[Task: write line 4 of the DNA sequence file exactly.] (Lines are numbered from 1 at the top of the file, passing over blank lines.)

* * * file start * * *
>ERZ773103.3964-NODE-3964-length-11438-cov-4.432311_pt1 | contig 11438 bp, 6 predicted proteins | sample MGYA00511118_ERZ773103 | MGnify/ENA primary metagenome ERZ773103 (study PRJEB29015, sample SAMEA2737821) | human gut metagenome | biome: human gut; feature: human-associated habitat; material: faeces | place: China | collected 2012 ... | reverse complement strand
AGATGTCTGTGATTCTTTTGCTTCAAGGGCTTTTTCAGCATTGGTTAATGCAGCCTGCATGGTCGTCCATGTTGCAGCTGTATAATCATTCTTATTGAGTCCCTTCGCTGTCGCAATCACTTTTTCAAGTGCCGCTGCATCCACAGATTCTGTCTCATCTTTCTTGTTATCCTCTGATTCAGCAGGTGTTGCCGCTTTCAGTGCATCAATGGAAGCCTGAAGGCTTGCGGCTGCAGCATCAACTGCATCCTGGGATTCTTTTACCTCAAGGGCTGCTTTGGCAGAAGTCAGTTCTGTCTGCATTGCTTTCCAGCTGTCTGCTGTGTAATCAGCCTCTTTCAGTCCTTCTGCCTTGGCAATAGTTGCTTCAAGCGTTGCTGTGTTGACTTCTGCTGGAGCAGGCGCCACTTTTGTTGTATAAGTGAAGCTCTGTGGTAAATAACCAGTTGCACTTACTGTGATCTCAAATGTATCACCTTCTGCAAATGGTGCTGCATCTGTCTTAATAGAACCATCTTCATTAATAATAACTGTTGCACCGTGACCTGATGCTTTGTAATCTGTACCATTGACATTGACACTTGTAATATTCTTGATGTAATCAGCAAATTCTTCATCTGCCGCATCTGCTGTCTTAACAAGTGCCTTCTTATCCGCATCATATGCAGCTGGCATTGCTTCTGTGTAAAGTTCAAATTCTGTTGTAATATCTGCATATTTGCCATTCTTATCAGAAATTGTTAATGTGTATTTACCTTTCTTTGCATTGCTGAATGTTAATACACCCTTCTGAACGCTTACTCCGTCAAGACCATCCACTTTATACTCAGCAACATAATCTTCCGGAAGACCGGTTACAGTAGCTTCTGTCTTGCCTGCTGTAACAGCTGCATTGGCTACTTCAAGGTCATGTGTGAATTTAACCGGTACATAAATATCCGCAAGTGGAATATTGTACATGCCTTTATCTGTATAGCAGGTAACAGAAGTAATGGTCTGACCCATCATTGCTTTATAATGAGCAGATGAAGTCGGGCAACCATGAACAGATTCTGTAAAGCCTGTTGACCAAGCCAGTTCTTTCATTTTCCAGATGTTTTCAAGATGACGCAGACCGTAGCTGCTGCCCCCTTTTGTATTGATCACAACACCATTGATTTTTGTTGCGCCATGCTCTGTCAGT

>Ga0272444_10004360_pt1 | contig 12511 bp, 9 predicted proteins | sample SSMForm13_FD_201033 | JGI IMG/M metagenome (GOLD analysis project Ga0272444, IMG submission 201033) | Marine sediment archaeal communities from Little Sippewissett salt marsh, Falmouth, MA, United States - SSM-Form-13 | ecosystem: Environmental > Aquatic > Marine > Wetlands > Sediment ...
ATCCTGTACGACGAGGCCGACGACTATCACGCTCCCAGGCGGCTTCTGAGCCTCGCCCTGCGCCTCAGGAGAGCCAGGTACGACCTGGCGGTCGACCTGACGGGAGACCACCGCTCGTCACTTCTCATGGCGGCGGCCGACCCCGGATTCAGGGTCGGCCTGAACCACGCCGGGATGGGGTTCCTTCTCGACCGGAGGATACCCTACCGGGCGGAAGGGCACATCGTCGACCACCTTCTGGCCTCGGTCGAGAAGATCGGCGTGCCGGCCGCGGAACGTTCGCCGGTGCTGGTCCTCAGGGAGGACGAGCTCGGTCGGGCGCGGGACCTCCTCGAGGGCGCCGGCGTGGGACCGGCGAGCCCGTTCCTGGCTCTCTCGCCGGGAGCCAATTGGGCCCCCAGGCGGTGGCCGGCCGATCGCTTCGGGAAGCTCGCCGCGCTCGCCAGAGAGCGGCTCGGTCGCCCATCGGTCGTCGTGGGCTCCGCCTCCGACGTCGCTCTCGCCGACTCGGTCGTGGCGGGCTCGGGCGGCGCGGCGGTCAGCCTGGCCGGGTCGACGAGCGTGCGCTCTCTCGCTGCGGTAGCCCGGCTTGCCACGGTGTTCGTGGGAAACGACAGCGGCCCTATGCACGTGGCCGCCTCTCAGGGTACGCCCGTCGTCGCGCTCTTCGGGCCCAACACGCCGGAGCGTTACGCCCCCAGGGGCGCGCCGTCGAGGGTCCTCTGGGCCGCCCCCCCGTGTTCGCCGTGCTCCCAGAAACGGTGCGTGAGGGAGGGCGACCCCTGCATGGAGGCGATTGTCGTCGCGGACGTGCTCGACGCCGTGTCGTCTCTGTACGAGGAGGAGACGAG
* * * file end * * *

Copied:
ATCCTGTACGACGAGGCCGACGACTATCACGCTCCCAGGCGGCTTCTGAGCCTCGCCCTGCGCCTCAGGAGAGCCAGGTACGACCTGGCGGTCGACCTGACGGGAGACCACCGCTCGTCACTTCTCATGGCGGCGGCCGACCCCGGATTCAGGGTCGGCCTGAACCACGCCGGGATGGGGTTCCTTCTCGACCGGAGGATACCCTACCGGGCGGAAGGGCACATCGTCGACCACCTTCTGGCCTCGGTCGAGAAGATCGGCGTGCCGGCCGCGGAACGTTCGCCGGTGCTGGTCCTCAGGGAGGACGAGCTCGGTCGGGCGCGGGACCTCCTCGAGGGCGCCGGCGTGGGACCGGCGAGCCCGTTCCTGGCTCTCTCGCCGGGAGCCAATTGGGCCCCCAGGCGGTGGCCGGCCGATCGCTTCGGGAAGCTCGCCGCGCTCGCCAGAGAGCGGCTCGGTCGCCCATCGGTCGTCGTGGGCTCCGCCTCCGACGTCGCTCTCGCCGACTCGGTCGTGGCGGGCTCGGGCGGCGCGGCGGTCAGCCTGGCCGGGTCGACGAGCGTGCGCTCTCTCGCTGCGGTAGCCCGGCTTGCCACGGTGTTCGTGGGAAACGACAGCGGCCCTATGCACGTGGCCGCCTCTCAGGGTACGCCCGTCGTCGCGCTCTTCGGGCCCAACACGCCGGAGCGTTACGCCCCCAGGGGCGCGCCGTCGAGGGTCCTCTGGGCCGCCCCCCCGTGTTCGCCGTGCTCCCAGAAACGGTGCGTGAGGGAGGGCGACCCCTGCATGGAGGCGATTGTCGTCGCGGACGTGCTCGACGCCGTGTCGTCTCTGTACGAGGAGGAGACGAG